Google Makes a Vague Pledge to Limit Work on Artificial Intelligence in Weapons, Surveillance
Following months of controversy over a joint artificial intelligence project with the Pentagon, Google said on Thursday that it would refuse to purse any initiatives that are âlikely to cause overall harmâ including many kinds of weapons and surveillance.
The new principles follow months of debate inside Google over AI technology it had developed for the U.S. military for analyzing drone footage as part of what was known as Project Maven.
Thousands of Google employees signed a petition in April calling on CEO Sundar Pichai to cancel the partnership. The following month, dozens of workers resigned in protest from the company.
Under pressure, Google decided against renewing the contract, and Pichai vowed to clarify Googleâs policies.
âWe recognize that such powerful technology raises equally powerful questions about its use,â Pichai wrote in introducing seven principles âto guideâ the companyâs future work.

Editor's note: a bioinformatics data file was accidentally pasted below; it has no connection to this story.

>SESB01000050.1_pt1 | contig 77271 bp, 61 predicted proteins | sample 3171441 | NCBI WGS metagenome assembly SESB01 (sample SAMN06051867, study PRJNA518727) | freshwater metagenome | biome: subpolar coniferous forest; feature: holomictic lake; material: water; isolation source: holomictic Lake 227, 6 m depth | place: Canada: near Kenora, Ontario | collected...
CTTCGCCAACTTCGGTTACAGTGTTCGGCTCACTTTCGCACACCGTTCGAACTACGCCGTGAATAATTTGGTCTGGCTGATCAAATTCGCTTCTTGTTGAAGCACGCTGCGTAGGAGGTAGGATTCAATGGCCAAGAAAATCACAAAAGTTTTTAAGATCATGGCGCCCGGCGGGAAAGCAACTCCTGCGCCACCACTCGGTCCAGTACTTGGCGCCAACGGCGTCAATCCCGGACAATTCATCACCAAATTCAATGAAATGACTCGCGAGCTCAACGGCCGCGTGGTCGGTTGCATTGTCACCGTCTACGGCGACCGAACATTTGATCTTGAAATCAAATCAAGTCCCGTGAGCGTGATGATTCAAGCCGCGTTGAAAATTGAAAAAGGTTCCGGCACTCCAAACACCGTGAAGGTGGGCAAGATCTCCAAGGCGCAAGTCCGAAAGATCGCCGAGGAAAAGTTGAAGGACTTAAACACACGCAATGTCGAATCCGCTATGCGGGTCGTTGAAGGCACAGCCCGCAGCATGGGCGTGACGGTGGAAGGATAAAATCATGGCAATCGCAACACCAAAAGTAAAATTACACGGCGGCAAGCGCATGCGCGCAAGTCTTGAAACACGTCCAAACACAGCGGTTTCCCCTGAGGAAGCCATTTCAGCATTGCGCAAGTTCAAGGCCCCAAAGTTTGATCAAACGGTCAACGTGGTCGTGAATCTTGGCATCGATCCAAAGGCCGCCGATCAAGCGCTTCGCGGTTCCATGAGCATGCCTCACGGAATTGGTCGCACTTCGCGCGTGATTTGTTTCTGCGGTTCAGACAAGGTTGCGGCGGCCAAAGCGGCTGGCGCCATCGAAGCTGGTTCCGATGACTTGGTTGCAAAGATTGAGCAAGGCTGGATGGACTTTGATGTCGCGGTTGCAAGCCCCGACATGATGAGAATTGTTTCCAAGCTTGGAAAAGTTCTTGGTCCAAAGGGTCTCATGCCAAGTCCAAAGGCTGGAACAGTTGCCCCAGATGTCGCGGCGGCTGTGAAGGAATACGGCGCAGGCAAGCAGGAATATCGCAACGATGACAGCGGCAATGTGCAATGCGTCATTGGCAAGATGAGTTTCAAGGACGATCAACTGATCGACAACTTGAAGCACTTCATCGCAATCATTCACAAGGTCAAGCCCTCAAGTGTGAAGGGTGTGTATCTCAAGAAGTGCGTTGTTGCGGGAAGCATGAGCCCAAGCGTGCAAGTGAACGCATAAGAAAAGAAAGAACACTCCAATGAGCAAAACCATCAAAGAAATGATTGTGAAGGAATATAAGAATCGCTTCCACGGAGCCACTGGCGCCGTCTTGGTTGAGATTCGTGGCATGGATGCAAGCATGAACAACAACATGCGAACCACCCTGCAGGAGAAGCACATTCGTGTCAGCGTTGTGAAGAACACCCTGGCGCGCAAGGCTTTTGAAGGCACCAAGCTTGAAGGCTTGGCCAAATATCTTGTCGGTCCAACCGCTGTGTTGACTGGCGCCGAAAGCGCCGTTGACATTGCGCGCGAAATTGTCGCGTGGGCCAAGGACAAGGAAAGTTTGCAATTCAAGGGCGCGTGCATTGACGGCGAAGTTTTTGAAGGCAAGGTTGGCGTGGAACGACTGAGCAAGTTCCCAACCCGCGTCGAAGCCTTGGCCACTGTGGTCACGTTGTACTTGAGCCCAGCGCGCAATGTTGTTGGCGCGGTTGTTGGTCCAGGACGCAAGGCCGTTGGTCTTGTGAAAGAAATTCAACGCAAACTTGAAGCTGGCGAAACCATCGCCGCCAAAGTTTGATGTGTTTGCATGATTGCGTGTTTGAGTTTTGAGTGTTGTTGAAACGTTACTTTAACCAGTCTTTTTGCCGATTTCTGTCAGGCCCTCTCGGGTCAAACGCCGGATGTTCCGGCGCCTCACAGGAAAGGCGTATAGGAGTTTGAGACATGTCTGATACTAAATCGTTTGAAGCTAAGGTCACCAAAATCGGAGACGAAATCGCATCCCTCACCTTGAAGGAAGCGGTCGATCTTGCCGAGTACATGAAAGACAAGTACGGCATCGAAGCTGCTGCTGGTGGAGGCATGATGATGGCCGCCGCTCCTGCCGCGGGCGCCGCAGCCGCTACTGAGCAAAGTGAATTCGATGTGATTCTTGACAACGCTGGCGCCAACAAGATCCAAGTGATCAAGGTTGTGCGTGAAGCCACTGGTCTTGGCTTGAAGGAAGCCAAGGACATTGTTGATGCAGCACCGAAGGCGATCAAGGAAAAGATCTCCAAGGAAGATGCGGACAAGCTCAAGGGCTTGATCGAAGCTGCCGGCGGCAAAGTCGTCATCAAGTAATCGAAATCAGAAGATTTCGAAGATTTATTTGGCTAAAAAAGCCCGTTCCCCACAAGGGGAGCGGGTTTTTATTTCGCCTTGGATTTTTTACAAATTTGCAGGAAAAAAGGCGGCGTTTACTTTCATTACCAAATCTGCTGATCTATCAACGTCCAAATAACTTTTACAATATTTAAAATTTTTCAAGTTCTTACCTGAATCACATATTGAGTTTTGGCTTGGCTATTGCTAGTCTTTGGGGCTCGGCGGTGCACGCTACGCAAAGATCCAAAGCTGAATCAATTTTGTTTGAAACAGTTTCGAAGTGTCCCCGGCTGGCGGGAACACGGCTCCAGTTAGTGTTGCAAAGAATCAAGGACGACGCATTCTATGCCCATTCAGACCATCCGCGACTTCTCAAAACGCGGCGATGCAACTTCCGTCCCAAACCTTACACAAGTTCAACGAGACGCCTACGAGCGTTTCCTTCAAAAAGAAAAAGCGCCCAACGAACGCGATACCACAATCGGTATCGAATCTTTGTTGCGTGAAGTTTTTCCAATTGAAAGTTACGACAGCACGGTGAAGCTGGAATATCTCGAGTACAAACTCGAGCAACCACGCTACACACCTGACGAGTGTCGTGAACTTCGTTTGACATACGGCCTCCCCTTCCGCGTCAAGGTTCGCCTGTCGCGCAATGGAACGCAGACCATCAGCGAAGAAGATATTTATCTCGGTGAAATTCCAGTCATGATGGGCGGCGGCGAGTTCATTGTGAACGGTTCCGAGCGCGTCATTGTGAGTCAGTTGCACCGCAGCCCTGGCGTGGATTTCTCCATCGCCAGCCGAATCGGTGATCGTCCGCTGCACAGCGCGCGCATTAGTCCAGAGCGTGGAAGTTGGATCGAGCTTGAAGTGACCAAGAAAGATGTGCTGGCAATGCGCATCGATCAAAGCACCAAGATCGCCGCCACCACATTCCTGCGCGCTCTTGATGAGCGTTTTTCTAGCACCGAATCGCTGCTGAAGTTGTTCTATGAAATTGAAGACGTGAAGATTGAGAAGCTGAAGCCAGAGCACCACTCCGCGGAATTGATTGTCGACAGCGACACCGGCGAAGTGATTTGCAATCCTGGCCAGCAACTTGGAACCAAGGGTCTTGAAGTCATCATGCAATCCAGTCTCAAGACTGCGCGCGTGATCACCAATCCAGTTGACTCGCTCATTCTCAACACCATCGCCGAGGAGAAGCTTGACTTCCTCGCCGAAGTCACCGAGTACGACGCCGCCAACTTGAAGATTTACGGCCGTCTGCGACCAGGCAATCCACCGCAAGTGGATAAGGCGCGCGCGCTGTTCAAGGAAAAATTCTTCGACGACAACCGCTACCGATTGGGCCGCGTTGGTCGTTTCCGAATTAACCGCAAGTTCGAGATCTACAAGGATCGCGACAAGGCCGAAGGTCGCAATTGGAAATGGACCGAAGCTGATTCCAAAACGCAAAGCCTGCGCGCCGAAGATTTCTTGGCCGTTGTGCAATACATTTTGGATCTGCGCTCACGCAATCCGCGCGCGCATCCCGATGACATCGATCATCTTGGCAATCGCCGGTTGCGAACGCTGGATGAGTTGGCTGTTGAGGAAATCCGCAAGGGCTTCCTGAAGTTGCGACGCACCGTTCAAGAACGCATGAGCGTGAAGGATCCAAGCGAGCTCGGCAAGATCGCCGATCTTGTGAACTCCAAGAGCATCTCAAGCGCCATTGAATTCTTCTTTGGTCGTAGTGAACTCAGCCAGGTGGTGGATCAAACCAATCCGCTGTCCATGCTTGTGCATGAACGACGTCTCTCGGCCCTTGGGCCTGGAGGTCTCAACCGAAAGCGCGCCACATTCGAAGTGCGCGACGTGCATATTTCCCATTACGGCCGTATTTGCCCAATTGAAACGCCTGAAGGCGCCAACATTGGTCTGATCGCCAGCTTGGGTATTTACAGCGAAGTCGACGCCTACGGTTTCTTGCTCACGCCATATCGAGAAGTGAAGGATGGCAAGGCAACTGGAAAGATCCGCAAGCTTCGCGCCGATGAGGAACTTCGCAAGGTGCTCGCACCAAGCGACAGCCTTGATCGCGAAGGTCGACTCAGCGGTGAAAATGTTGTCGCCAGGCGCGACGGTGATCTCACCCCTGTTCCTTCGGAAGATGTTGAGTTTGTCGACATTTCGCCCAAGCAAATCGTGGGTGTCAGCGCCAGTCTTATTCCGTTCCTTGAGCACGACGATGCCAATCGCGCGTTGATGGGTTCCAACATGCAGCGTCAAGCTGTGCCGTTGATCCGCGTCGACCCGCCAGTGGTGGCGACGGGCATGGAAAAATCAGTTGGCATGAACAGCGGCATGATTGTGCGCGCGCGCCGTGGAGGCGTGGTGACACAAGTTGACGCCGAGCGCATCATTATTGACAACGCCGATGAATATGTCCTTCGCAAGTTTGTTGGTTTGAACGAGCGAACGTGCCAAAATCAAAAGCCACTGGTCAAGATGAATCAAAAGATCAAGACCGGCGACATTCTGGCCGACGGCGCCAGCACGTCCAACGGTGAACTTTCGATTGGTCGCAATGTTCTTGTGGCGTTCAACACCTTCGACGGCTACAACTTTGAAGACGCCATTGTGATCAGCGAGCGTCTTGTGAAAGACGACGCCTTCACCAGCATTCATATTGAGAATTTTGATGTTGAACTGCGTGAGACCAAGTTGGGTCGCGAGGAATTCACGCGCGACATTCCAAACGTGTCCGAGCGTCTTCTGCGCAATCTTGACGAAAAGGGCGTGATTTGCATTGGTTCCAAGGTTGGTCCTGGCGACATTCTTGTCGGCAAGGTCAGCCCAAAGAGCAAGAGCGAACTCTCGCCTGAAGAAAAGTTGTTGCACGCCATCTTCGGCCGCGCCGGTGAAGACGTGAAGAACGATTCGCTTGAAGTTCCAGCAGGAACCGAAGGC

The principles include aims such as safety, accountability, privacy, avoiding unfair bias, and being âsocially beneficial.â In addition, Pichai outlined four areas where Google will not develop or deploy AI.
Pichai said Google may work with the military in other areas, including cybersecurity, training, and veteransâ healthcare. Beyond that, the memoâs wording is vague enough to raise questions about how and when it will apply.
Only weapons that have a âprincipal purposeâ of causing injury will be avoided, but itâs unclear which weapons that refers to. Similarly, the internationally accepted norms arenât specified, with the international community entering a time in which the U.S. is rewriting many norms.
CNBC also noted that Pichaiâs vow to âwork to limit potentially harmfu l or abusive applicationsâ is less explicit than previous Google guidelines on AI. Google reportedly said the wording changed because the company canât control all uses of its AI technology.Source: Google News US Business | Netizen 24 United States